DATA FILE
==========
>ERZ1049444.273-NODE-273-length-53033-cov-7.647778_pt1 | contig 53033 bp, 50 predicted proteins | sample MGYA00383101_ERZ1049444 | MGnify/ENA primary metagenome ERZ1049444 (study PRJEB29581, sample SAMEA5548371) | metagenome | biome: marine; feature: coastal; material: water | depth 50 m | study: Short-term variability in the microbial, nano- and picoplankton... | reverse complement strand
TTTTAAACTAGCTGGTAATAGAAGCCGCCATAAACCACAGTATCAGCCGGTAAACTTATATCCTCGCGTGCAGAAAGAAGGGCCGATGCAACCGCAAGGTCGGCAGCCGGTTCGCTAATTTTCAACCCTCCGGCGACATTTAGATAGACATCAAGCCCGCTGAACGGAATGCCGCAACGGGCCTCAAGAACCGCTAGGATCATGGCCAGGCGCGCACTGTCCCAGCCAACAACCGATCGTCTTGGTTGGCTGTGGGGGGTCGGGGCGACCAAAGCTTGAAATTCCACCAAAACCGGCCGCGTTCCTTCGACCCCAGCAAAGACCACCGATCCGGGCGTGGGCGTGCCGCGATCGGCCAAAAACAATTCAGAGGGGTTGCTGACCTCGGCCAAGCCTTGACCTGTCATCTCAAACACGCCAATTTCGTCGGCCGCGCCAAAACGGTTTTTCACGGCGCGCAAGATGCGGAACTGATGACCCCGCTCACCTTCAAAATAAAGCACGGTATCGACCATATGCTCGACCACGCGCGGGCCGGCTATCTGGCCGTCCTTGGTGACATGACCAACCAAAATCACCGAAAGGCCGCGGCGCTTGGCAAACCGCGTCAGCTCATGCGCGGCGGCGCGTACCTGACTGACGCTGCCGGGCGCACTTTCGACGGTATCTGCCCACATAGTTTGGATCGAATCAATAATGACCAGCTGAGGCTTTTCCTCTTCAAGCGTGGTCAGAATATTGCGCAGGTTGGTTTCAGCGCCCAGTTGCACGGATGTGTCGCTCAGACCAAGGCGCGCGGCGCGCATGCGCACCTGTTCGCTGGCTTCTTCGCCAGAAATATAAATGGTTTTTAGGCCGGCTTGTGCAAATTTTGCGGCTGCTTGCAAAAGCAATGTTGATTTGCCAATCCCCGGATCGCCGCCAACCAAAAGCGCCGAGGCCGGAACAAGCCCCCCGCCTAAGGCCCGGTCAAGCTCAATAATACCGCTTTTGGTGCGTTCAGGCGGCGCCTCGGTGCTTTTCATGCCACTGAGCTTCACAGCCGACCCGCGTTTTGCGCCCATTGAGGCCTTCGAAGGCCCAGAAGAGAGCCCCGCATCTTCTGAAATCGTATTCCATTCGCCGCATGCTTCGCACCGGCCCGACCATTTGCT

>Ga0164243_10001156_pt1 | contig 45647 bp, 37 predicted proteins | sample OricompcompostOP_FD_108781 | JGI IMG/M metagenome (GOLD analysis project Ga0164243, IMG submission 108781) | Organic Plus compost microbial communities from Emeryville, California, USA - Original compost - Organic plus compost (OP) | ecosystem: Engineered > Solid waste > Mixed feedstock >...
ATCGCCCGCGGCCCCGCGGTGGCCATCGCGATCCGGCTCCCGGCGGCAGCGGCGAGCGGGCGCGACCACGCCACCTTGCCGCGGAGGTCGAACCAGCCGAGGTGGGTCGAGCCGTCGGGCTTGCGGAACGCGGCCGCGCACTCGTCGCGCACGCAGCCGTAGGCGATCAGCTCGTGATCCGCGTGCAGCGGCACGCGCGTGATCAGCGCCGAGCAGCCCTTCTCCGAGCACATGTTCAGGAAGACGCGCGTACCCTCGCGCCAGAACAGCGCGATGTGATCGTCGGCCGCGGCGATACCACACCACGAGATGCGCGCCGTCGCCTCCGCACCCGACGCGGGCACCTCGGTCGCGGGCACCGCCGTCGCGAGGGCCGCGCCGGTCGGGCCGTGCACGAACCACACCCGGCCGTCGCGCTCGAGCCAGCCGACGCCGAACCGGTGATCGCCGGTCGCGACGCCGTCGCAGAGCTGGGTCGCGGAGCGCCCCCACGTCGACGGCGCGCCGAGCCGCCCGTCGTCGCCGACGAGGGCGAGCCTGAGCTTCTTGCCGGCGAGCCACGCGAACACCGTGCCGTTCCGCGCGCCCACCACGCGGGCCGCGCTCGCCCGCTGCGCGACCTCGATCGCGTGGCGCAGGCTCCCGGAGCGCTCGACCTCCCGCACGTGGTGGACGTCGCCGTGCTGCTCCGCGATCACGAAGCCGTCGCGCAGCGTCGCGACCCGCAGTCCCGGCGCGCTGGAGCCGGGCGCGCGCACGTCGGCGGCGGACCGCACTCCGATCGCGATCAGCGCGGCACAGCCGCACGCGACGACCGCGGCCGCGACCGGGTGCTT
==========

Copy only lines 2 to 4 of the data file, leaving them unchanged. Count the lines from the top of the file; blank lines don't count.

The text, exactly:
TTTTAAACTAGCTGGTAATAGAAGCCGCCATAAACCACAGTATCAGCCGGTAAACTTATATCCTCGCGTGCAGAAAGAAGGGCCGATGCAACCGCAAGGTCGGCAGCCGGTTCGCTAATTTTCAACCCTCCGGCGACATTTAGATAGACATCAAGCCCGCTGAACGGAATGCCGCAACGGGCCTCAAGAACCGCTAGGATCATGGCCAGGCGCGCACTGTCCCAGCCAACAACCGATCGTCTTGGTTGGCTGTGGGGGGTCGGGGCGACCAAAGCTTGAAATTCCACCAAAACCGGCCGCGTTCCTTCGACCCCAGCAAAGACCACCGATCCGGGCGTGGGCGTGCCGCGATCGGCCAAAAACAATTCAGAGGGGTTGCTGACCTCGGCCAAGCCTTGACCTGTCATCTCAAACACGCCAATTTCGTCGGCCGCGCCAAAACGGTTTTTCACGGCGCGCAAGATGCGGAACTGATGACCCCGCTCACCTTCAAAATAAAGCACGGTATCGACCATATGCTCGACCACGCGCGGGCCGGCTATCTGGCCGTCCTTGGTGACATGACCAACCAAAATCACCGAAAGGCCGCGGCGCTTGGCAAACCGCGTCAGCTCATGCGCGGCGGCGCGTACCTGACTGACGCTGCCGGGCGCACTTTCGACGGTATCTGCCCACATAGTTTGGATCGAATCAATAATGACCAGCTGAGGCTTTTCCTCTTCAAGCGTGGTCAGAATATTGCGCAGGTTGGTTTCAGCGCCCAGTTGCACGGATGTGTCGCTCAGACCAAGGCGCGCGGCGCGCATGCGCACCTGTTCGCTGGCTTCTTCGCCAGAAATATAAATGGTTTTTAGGCCGGCTTGTGCAAATTTTGCGGCTGCTTGCAAAAGCAATGTTGATTTGCCAATCCCCGGATCGCCGCCAACCAAAAGCGCCGAGGCCGGAACAAGCCCCCCGCCTAAGGCCCGGTCAAGCTCAATAATACCGCTTTTGGTGCGTTCAGGCGGCGCCTCGGTGCTTTTCATGCCACTGAGCTTCACAGCCGACCCGCGTTTTGCGCCCATTGAGGCCTTCGAAGGCCCAGAAGAGAGCCCCGCATCTTCTGAAATCGTATTCCATTCGCCGCATGCTTCGCACCGGCCCGACCATTTGCT

>Ga0164243_10001156_pt1 | contig 45647 bp, 37 predicted proteins | sample OricompcompostOP_FD_108781 | JGI IMG/M metagenome (GOLD analysis project Ga0164243, IMG submission 108781) | Organic Plus compost microbial communities from Emeryville, California, USA - Original compost - Organic plus compost (OP) | ecosystem: Engineered > Solid waste > Mixed feedstock >...
ATCGCCCGCGGCCCCGCGGTGGCCATCGCGATCCGGCTCCCGGCGGCAGCGGCGAGCGGGCGCGACCACGCCACCTTGCCGCGGAGGTCGAACCAGCCGAGGTGGGTCGAGCCGTCGGGCTTGCGGAACGCGGCCGCGCACTCGTCGCGCACGCAGCCGTAGGCGATCAGCTCGTGATCCGCGTGCAGCGGCACGCGCGTGATCAGCGCCGAGCAGCCCTTCTCCGAGCACATGTTCAGGAAGACGCGCGTACCCTCGCGCCAGAACAGCGCGATGTGATCGTCGGCCGCGGCGATACCACACCACGAGATGCGCGCCGTCGCCTCCGCACCCGACGCGGGCACCTCGGTCGCGGGCACCGCCGTCGCGAGGGCCGCGCCGGTCGGGCCGTGCACGAACCACACCCGGCCGTCGCGCTCGAGCCAGCCGACGCCGAACCGGTGATCGCCGGTCGCGACGCCGTCGCAGAGCTGGGTCGCGGAGCGCCCCCACGTCGACGGCGCGCCGAGCCGCCCGTCGTCGCCGACGAGGGCGAGCCTGAGCTTCTTGCCGGCGAGCCACGCGAACACCGTGCCGTTCCGCGCGCCCACCACGCGGGCCGCGCTCGCCCGCTGCGCGACCTCGATCGCGTGGCGCAGGCTCCCGGAGCGCTCGACCTCCCGCACGTGGTGGACGTCGCCGTGCTGCTCCGCGATCACGAAGCCGTCGCGCAGCGTCGCGACCCGCAGTCCCGGCGCGCTGGAGCCGGGCGCGCGCACGTCGGCGGCGGACCGCACTCCGATCGCGATCAGCGCGGCACAGCCGCACGCGACGACCGCGGCCGCGACCGGGTGCTT